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Publication numberUS3930741 A
Publication typeGrant
Application numberUS 05/514,404
Publication dateJan 6, 1976
Filing dateOct 15, 1974
Priority dateOct 15, 1974
Publication number05514404, 514404, US 3930741 A, US 3930741A, US-A-3930741, US3930741 A, US3930741A
InventorsJames D. Berry
Original AssigneeBerry James D
Export CitationBiBTeX, EndNote, RefMan
External Links: USPTO, USPTO Assignment, Espacenet
Vibratory compactor attachment
US 3930741 A
A compactor tool for use in conjunction with a mobile prime mover having a vibratory frame to which said tool is mounted. A tool shank is adapted for selective mounting to the vibratory frame and carries a compactor shoe pivotally mounted to the shank lower end, said shoe compacting filled or partially filled conduit burial trenches. Shoes of different widths are readily attachable to said shank for the compacting task at hand. Fluid dispersal means delivers fluid in a metered manner to the shoe when used for compacting paved surfaces.
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Having thus described the invention what is desired to be secured under a Letters Patent is:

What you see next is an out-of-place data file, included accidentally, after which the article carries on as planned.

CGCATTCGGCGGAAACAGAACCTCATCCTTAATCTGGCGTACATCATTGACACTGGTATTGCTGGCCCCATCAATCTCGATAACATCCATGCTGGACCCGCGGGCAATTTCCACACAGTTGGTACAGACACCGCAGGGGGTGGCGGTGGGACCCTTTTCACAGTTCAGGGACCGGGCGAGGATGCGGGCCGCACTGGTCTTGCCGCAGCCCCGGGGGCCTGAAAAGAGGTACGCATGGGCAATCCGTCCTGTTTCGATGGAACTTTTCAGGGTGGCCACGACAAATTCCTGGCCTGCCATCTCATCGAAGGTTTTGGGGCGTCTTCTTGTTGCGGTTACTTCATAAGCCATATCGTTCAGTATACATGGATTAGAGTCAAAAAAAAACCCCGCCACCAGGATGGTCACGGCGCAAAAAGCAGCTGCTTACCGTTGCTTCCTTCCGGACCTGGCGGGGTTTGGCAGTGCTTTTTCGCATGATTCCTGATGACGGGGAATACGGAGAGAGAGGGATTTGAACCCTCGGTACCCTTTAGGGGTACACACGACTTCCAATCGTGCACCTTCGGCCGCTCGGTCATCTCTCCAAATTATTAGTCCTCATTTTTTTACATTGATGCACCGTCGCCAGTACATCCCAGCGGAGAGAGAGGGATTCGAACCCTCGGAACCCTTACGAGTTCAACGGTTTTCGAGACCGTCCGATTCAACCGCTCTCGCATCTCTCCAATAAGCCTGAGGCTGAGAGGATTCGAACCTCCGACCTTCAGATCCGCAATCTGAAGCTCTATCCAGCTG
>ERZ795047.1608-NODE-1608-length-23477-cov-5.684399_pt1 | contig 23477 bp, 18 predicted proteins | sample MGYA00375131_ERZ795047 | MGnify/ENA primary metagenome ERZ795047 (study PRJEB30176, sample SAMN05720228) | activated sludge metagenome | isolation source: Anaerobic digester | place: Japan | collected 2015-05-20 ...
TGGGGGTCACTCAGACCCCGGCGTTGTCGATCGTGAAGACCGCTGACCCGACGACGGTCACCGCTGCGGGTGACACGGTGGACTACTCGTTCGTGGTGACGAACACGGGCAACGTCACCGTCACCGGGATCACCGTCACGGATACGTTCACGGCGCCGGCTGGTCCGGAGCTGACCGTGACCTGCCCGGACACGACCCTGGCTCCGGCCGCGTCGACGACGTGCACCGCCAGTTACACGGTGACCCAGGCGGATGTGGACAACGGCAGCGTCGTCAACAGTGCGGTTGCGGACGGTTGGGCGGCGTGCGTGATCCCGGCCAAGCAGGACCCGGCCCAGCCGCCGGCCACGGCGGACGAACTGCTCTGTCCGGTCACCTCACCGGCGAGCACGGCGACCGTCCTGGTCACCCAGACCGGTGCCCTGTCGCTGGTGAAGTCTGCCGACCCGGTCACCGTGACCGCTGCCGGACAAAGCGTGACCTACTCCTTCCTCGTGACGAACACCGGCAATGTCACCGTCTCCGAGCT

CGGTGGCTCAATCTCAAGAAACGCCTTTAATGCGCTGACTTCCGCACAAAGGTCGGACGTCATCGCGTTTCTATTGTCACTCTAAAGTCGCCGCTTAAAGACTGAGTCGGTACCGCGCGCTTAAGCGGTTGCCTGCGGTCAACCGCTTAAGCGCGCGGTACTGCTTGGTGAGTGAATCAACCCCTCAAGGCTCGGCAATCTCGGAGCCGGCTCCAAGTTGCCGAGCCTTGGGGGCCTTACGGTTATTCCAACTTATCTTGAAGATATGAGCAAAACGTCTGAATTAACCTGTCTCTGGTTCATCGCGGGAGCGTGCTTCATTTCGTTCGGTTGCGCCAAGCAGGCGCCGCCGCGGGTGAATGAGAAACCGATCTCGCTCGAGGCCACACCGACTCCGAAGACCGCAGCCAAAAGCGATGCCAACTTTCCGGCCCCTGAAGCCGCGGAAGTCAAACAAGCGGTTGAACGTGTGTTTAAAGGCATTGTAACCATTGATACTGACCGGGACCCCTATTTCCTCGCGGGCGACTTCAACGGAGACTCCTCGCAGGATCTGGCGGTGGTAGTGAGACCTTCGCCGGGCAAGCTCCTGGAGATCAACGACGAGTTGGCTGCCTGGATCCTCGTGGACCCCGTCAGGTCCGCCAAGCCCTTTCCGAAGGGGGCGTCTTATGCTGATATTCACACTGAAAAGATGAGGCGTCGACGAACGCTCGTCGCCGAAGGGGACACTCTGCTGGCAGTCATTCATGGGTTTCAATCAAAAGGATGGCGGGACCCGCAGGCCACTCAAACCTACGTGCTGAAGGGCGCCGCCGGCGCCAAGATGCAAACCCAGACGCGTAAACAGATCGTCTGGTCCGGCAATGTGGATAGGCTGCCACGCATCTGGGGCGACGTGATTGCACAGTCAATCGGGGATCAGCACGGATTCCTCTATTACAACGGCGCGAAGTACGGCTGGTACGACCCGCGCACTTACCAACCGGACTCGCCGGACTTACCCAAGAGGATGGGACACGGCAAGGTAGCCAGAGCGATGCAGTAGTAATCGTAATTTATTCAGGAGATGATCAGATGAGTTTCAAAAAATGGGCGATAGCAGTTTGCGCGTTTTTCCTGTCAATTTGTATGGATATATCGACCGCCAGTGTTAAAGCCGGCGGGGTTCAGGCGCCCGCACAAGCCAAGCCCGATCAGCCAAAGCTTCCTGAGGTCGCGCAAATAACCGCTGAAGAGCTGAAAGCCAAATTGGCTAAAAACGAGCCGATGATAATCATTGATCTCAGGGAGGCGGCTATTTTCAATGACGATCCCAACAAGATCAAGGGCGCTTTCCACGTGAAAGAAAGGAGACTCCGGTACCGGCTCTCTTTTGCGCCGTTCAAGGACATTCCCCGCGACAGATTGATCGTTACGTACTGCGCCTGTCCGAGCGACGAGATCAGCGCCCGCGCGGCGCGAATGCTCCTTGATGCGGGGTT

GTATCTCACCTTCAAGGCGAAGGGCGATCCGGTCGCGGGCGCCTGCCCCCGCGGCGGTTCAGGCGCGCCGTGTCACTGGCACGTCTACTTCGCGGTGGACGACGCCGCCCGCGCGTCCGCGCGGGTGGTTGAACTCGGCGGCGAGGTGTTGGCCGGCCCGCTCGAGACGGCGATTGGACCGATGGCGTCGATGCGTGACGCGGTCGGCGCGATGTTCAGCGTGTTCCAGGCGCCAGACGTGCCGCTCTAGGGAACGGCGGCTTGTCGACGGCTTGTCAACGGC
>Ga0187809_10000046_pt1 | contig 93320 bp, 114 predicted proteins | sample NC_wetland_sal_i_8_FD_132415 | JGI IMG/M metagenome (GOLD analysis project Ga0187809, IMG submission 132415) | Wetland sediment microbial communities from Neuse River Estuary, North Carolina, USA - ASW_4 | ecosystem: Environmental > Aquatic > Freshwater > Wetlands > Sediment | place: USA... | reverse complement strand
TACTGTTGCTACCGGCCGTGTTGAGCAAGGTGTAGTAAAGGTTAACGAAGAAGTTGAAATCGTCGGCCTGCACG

1. A tool for compacting earthen material within and covering a conduit burial trench by successive passes in opposite directions, said tool for attachment to a mobile prime mover having vibratory means thereon, said tool comprising,
a shank in perpendicular relationship to the surface being compacted and adapted at its upper end for pinned attachment to shank mounting means on the prime mover,
a shoe having upturned leading and trailing surfaces and an imperforate bottom surface,
reinforcing bars extending lengthwise of the shoe,
pivot means coupling said shoe to the lower end of said shank permitting inclination of the shoe about the axis of said pivot means during a compacting operation so as to permit the forwardly or rearwardly moving shoe to ride over material being compacted, and
said shoe contactable with said shank at points spaced from said axis to limit shoe inclination about said axis during tool operation.
2. The tool as claimed in claim 1 wherein said reinforcing bars are in spaced parallel relationship, said shank terminating at its lower end between said bars, said pivot means embodied within a quick release pin extending through said bars and the shank end, said quick release pin permitting shoe substitution for compacting subterranean surfaces of greater width than a conduit burial trench.
3. The tool as claimed in claim 1 additionally including fluid dispersal means affixed to the forward portion of the shoe, said dispersal means including a reservoir, means detachably mounting said reservoir on the shoe reinforcing bars, a conduit disposed transversely along an edge of said shoe in communication with said reservoir for metering fluid to the underside of the shoe.